What’s your lifeboat plan?

Argentine ship General Belgrano surrounded by life rafts after being torpedoed by the HMS Conqueror during the Falklands War. The ship sank in 30 minutes, but 770 of her nearly 1000 man crew survived.

Watch this YouTube video. It’s a bit less than 5 minutes, and I’ll wait right here. Well, I’ll be down below the video.

Financial forecasters are expecting this winter to be, at a minimum, the worst winter in the UK since the winter of 1946-47. Unlike the cold and snow of 1946-47, the big concern this winter is the price of energy. While the normal winter weather in the UK isn’t like Alaska, it tends toward cold and wet, raining as much as half the month in January and February. This means that whatever source of heat you use, you’ll be using it all through the winter, say from early October until sometime in April, and probably more than that. UK energy prices, due to government policies and markets, tend toward the high side by US standards, with an “normal” heating bill of around £2,000 for the season, up until now. It’s widely expected that energy prices will rise 80-100% this winter. Some businesses and industries my curtail their hours or shutdown all together in order to conserve energy for residential use, but that means those workers now have no paychecks coming in. Add to that the increasing cost of food, any food shortages and things may get bad.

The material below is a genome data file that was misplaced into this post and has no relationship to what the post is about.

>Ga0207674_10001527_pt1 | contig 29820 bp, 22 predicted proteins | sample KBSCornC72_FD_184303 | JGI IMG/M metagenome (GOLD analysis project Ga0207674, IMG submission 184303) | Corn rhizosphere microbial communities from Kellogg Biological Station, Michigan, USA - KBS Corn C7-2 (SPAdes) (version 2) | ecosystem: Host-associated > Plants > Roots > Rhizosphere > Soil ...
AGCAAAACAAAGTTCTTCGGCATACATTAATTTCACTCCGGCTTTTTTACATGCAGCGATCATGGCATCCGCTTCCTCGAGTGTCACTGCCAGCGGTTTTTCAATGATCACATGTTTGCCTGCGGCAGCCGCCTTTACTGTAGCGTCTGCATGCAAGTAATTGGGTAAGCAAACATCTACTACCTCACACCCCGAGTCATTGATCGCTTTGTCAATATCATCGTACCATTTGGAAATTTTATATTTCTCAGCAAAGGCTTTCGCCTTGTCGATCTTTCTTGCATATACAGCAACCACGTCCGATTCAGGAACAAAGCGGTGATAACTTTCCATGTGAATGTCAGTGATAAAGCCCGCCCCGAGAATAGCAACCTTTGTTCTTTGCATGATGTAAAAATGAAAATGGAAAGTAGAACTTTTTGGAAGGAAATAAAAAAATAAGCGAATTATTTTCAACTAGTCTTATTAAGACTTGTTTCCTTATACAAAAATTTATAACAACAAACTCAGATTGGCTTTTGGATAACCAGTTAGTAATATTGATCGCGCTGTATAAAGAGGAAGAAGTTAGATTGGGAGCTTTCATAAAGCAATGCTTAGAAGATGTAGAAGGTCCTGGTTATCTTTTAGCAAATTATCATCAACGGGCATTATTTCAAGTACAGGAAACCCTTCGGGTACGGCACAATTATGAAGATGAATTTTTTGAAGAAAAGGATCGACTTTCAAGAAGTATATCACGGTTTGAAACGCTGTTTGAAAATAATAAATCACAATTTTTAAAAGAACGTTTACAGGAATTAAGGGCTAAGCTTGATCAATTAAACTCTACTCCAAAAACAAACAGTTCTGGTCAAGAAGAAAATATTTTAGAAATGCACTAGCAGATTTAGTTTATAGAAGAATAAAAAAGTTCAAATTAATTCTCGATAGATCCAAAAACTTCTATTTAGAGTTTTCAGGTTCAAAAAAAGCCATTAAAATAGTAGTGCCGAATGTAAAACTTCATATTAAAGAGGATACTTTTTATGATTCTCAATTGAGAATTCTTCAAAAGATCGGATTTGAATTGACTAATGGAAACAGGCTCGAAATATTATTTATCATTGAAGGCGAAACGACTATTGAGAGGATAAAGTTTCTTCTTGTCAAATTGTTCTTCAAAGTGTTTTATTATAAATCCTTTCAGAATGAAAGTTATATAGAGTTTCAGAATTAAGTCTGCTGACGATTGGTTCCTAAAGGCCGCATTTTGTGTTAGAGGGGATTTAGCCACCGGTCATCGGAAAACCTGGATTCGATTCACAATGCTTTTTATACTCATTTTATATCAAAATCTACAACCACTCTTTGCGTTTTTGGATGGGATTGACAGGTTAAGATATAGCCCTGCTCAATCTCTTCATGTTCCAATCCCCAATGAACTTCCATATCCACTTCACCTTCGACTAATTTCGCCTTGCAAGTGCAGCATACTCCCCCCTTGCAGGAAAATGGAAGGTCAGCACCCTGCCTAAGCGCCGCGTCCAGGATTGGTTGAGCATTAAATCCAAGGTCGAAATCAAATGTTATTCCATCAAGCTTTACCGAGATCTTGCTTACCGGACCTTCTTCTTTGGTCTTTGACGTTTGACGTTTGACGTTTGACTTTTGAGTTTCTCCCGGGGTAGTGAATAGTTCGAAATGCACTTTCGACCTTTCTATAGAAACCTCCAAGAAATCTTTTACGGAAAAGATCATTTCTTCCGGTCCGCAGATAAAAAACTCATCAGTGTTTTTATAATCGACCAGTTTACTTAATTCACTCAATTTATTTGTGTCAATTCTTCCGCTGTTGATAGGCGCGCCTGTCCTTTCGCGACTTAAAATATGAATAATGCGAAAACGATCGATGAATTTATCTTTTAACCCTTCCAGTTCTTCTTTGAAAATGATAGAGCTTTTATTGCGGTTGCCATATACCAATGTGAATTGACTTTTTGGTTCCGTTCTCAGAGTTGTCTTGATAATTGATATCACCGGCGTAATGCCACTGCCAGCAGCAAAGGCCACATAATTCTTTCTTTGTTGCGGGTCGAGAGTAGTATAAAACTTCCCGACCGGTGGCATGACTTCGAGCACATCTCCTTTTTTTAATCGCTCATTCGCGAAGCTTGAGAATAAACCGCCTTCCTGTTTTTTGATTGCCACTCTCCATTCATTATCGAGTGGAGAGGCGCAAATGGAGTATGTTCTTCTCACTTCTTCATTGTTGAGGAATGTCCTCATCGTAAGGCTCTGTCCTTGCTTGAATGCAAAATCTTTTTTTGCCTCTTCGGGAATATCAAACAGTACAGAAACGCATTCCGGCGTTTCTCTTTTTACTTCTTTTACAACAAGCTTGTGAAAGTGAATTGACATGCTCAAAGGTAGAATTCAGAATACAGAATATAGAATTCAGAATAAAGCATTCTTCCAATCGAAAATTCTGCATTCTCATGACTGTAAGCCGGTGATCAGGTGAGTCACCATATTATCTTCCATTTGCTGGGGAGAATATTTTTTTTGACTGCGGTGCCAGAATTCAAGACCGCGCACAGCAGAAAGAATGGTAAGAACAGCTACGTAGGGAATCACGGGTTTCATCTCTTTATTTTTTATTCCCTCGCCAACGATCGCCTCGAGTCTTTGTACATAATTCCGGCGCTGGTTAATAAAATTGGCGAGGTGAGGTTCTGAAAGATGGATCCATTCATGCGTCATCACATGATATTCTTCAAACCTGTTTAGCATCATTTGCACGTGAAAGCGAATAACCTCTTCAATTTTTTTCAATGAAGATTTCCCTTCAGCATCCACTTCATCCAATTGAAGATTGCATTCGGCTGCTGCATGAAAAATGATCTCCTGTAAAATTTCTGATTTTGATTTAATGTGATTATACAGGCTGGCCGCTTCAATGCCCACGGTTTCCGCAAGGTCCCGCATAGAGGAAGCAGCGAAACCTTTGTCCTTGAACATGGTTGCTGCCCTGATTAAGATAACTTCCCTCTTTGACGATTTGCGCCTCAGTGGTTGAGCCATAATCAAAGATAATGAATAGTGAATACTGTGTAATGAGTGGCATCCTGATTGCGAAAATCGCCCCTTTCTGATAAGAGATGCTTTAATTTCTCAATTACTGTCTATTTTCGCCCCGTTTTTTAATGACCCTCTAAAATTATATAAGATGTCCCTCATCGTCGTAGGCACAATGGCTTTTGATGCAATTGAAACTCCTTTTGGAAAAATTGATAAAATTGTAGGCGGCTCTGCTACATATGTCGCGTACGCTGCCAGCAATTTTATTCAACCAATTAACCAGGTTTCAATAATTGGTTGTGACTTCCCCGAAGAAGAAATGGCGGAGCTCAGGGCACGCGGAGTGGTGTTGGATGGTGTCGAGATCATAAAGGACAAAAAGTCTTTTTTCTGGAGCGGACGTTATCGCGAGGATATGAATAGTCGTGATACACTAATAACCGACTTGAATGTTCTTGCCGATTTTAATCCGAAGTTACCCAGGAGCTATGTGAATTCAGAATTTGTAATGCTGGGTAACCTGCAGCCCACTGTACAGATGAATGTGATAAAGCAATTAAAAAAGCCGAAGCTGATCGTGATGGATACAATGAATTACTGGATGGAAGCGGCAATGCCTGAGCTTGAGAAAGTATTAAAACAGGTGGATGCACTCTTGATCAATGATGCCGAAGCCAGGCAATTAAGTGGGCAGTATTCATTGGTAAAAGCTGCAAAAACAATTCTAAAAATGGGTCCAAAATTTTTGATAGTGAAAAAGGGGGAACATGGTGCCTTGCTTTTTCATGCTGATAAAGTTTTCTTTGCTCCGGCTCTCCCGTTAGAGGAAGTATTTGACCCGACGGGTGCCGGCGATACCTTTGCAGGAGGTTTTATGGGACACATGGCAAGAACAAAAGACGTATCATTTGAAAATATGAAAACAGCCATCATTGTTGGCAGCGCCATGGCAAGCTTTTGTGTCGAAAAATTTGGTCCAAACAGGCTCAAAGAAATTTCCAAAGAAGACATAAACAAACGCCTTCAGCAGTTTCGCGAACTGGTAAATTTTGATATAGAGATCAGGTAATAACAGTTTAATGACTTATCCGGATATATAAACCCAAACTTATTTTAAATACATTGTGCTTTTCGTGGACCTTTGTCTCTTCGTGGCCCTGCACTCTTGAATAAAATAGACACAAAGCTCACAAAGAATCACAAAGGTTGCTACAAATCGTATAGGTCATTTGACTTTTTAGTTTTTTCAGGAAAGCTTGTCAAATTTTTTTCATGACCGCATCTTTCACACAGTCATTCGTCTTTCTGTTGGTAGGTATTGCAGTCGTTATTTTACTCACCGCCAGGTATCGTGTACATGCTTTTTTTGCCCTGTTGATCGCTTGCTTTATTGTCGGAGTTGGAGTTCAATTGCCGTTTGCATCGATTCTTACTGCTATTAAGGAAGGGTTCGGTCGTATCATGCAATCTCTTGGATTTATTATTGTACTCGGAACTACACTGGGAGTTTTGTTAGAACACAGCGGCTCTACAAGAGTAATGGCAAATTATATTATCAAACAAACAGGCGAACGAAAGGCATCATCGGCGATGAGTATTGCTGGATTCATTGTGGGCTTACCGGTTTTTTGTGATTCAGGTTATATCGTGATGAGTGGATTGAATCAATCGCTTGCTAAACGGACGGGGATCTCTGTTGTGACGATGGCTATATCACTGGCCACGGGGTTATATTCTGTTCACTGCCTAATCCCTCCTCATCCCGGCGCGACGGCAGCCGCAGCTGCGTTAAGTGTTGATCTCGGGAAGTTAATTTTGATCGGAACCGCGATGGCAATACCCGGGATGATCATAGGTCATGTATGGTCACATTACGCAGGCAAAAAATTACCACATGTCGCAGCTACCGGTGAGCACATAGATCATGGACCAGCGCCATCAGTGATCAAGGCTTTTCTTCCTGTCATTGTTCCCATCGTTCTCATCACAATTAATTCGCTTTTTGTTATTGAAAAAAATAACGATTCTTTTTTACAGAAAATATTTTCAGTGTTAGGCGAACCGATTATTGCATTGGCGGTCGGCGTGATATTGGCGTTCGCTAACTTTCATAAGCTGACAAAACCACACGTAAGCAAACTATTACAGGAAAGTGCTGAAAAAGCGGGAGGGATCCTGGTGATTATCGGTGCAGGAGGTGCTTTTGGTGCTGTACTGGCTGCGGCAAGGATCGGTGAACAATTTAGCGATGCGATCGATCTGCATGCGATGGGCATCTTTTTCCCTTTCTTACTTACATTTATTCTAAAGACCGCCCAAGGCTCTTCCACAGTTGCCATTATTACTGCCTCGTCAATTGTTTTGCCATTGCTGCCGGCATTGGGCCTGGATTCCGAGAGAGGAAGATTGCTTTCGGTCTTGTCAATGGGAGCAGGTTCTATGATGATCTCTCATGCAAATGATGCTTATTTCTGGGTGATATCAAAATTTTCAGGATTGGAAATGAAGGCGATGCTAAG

As a prepper, I hold it as an article of faith that every responsible adult should have a lifeboat plan. This is your backup for the backup of your backup plan, the one you use when everything has gone wrong and every event has been your worst assumption. It’s when you’ve been forced up to the edge of the precipice, and the only thing for it’s to jump and hope the water’s deep enough.

For me, that point is when we’ve lost the ability to live in our home and we’ll never have that option again. This is distinctly not for a situation where times are “normal” and the infirmities of old age have led us to decide that some sort of retirement community is our best option. This is for when the SHTF fairy has visited. I’m not expecting us to get to that point unless one of three things happens:

  • We run out of income and money in the bank
  • Health issues or age mean we can’t keep up with the demands of running a low energy household
  • Mad Max is actually a thing

At the moment, running out of money is unlikely but increasingly possible. Health/age issues could become a problem, but barring accident or unforeseen illness is unlikely in the next few years. I honestly don’t see Mad Max becoming a thing, although we could slip far closer to it than I’d like. But I have a plan, and even that plan has a backup. For us, it involves our RV, its tow vehicle, and my pickup truck. I’m watching for a cheap bed cover that I can just stick out back somewhere under a tarp, just in case we get to the bitter end, when utterly everything has gone wrong on the contingency ladder. I won’t go into the details; most of you are of the mindset to figure out the broad brushstrokes from just that short description.